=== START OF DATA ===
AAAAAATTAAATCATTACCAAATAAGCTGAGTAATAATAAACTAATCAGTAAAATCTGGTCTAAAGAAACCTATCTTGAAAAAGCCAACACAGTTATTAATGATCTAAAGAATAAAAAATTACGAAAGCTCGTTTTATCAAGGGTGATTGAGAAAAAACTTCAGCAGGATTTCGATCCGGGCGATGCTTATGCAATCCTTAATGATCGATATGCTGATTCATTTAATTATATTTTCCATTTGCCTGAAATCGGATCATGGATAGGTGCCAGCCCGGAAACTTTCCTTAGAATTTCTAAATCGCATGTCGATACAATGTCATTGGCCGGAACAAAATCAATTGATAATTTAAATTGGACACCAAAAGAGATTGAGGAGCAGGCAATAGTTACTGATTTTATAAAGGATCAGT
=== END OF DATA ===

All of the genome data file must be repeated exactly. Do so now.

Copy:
AAAAAATTAAATCATTACCAAATAAGCTGAGTAATAATAAACTAATCAGTAAAATCTGGTCTAAAGAAACCTATCTTGAAAAAGCCAACACAGTTATTAATGATCTAAAGAATAAAAAATTACGAAAGCTCGTTTTATCAAGGGTGATTGAGAAAAAACTTCAGCAGGATTTCGATCCGGGCGATGCTTATGCAATCCTTAATGATCGATATGCTGATTCATTTAATTATATTTTCCATTTGCCTGAAATCGGATCATGGATAGGTGCCAGCCCGGAAACTTTCCTTAGAATTTCTAAATCGCATGTCGATACAATGTCATTGGCCGGAACAAAATCAATTGATAATTTAAATTGGACACCAAAAGAGATTGAGGAGCAGGCAATAGTTACTGATTTTATAAAGGATCAGT